US should have central data breach notification law, say White House advisers

Out-Law News | 02 May 2014 | 3:45 pm | 2 min. read

US businesses could be compelled to notify consumers about personal data breaches they experience if a recommendation made by a group of White House advisers wins support.

A working group set up by president Barack Obama to review and report on 'big data' opportunities and privacy implications (85-page / 1.14MB PDF) called on US law makers to introduce new rules on data breach notification in the country.

"As organizations store more information about individuals, Americans have a right to know if that information has been stolen or otherwise improperly exposed," the report said. "A patchwork of 47 state laws currently governs when and how the loss of personally identifiable information must be reported."

"Congress should pass legislation that provides for a single national data breach standard ... Such legislation should impose reasonable time periods for notification, minimise interference with law enforcement investigations, and potentially prioritise notification about large, damaging incidents over less significant incidents," it said.

A survey commissioned by the UK government recently revealed that fewer than a third of UK businesses' worst information security breaches go public, although those figures may change in future if new personal data breach notification requirements are introduced as is intended under new planned EU data protection law reforms.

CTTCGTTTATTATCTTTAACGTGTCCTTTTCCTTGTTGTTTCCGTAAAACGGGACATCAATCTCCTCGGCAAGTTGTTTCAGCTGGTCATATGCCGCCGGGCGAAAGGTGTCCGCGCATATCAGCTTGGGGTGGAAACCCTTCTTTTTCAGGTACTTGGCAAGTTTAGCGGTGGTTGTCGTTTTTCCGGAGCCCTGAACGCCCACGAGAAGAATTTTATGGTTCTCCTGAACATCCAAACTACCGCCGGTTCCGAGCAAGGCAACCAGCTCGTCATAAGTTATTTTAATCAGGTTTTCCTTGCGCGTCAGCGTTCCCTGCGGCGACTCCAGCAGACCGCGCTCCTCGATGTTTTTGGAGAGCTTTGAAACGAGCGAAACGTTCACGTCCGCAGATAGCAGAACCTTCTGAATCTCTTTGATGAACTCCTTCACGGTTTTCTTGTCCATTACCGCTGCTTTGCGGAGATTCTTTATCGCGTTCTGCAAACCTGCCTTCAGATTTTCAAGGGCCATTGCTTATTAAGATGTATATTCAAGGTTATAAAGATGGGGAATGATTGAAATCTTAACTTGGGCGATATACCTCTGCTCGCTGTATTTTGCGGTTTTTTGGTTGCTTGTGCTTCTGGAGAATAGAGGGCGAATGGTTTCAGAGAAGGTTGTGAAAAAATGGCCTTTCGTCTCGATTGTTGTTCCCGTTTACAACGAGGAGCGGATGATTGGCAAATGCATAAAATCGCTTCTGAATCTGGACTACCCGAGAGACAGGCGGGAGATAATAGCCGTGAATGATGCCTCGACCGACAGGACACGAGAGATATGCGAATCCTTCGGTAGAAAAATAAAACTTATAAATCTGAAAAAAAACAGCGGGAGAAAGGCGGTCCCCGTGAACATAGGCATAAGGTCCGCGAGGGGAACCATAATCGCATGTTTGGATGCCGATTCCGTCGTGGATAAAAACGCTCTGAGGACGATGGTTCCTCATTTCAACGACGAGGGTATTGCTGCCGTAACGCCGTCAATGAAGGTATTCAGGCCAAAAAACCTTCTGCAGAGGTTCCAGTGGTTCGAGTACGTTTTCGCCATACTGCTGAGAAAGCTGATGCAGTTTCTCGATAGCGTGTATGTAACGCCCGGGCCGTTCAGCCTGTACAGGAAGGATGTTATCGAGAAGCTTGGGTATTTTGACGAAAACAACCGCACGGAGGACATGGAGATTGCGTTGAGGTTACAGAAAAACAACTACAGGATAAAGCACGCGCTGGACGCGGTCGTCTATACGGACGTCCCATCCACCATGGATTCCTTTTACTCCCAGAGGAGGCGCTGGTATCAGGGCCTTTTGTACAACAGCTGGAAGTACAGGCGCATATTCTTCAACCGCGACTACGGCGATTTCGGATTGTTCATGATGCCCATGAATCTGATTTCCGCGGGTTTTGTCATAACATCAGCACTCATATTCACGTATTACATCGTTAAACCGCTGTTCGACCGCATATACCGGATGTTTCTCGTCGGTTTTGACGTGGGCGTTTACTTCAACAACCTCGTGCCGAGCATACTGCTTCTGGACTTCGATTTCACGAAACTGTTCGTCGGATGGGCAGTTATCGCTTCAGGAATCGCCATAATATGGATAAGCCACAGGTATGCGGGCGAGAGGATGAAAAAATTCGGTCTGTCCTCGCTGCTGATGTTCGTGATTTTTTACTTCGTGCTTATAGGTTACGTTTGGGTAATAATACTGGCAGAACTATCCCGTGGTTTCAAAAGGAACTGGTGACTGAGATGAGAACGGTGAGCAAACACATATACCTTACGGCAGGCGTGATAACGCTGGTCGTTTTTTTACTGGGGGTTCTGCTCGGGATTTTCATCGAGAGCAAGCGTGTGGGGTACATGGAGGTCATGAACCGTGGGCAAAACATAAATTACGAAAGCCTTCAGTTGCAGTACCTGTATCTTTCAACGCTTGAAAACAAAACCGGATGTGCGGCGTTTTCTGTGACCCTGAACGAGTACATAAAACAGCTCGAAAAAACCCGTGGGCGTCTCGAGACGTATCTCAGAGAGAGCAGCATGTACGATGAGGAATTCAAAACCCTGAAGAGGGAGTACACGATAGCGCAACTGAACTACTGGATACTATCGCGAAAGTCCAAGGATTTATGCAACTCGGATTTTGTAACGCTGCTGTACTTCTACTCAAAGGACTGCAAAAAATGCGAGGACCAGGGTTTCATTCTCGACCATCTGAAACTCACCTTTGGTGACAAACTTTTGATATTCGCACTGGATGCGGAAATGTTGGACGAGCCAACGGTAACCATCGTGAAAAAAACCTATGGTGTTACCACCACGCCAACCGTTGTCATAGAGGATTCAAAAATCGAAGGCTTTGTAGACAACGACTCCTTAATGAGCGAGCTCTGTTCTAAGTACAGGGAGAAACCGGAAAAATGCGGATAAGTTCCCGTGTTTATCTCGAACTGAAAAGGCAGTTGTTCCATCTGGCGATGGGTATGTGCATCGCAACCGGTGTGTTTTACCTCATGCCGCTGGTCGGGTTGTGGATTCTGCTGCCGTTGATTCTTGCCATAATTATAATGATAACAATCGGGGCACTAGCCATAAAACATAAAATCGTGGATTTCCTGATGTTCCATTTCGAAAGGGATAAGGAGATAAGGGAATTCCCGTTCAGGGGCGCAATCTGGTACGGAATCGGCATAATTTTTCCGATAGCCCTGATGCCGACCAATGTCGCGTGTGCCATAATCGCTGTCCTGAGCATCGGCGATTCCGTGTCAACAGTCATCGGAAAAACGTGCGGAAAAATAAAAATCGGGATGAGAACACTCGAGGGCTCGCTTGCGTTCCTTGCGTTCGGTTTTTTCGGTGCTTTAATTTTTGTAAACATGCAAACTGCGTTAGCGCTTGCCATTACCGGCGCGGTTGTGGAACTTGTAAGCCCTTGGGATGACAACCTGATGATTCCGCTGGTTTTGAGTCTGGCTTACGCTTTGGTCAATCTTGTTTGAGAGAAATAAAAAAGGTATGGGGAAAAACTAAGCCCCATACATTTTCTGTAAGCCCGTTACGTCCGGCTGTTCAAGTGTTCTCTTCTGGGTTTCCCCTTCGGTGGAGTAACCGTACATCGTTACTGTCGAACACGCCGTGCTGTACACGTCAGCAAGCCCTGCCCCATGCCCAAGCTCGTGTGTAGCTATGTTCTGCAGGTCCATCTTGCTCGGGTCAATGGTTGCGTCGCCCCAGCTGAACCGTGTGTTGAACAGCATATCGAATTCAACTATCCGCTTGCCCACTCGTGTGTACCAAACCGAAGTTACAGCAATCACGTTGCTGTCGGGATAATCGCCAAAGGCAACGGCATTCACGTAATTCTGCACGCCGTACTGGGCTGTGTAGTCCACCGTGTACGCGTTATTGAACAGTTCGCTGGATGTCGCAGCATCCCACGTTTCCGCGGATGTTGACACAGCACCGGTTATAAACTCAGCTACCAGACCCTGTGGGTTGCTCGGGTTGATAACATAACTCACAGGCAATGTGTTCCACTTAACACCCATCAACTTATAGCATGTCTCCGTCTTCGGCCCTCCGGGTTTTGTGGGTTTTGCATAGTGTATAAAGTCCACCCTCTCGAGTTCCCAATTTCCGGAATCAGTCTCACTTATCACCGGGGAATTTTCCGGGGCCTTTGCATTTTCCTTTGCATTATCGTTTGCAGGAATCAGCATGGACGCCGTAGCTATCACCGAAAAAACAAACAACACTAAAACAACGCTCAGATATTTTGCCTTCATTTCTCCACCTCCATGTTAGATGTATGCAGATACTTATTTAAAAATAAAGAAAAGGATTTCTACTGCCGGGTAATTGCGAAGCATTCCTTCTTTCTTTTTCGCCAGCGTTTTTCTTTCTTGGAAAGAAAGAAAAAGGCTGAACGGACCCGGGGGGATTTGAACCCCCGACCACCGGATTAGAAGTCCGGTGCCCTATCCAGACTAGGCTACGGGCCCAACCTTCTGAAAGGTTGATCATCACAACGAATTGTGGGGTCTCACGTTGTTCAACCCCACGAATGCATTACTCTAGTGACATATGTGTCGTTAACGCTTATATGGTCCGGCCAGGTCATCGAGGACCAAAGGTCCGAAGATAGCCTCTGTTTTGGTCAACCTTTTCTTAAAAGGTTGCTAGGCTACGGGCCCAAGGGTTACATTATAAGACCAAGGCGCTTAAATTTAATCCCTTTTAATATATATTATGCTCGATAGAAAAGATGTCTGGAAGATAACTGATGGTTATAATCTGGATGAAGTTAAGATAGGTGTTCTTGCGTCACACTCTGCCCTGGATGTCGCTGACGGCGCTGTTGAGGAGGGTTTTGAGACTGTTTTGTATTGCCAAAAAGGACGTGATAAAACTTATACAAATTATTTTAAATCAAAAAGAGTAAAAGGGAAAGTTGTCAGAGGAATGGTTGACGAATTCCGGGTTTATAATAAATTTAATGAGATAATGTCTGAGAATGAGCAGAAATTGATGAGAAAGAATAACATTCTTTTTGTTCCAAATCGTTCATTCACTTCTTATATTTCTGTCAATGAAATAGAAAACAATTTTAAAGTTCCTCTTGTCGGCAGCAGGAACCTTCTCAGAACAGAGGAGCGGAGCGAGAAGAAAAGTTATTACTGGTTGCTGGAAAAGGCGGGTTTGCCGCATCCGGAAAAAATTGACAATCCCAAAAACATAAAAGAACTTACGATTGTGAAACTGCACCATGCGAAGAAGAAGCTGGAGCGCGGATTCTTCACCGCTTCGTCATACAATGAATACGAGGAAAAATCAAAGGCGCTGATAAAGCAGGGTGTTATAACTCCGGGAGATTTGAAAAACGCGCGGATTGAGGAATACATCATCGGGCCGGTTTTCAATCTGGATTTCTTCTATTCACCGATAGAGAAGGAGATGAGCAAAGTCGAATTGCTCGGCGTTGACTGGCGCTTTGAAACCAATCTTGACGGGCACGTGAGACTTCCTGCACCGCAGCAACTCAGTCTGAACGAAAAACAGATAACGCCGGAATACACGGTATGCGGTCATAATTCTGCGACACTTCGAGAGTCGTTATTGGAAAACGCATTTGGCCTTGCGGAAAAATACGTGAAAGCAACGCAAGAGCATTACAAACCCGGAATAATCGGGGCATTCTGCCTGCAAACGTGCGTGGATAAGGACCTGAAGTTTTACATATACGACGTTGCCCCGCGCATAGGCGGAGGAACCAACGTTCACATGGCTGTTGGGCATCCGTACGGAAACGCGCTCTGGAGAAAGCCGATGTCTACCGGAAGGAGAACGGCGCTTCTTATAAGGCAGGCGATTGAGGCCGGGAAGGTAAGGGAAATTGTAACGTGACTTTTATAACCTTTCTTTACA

The report, which was jointly authored by a counsellor to Obama, the US secretaries of commerce and of energy, the director of the US office of science and technology and the policy director of the US' National Economic Council, also called for a new Consumer Privacy Bill of Rights to be drawn up.

The White House previously outlined plans for a new Consumer Privacy Bill of Rights alongside new data privacy principles in 2012 and has been urged to revisit and develop those plans further.

"The Department of Commerce should promptly seek public comment on how the Consumer Privacy Bill of Rights could support the innovations of big data while at the same time responding to its risks, and how a responsible use framework ... could be embraced within the framework established by the Consumer Privacy Bill of Rights," the report said. "Following the comment process, the Department of Commerce should work on draft legislative text for consideration by stakeholders and for submission by the president to Congress."

The report also recommended that the ability to process personal data collected from schools about students should be restricted. It said the data should be used for "educational purposes" only. It further called on the US government to extend privacy protections to non-US citizens and for changes to be made to the Electronic Communications Privacy Act so as to improve privacy protections around email content.

The report stressed the potential of big data to "unlock previously inaccessible insights from new and existing data sets" and to "fuel developments and discoveries in health care and education, in agriculture and energy use, and in how businesses organize their supply chains and monitor their equipment". However, it also warned of the risk that "small biases" that can accrue from analysing data "become cumulative, affecting a wide range of outcomes for certain disadvantaged groups".

"Society must take steps to guard against these potential harms by ensuring power is appropriately balanced between individuals and institutions, whether between citizen and government, consumer and firm, or employee and business," it said.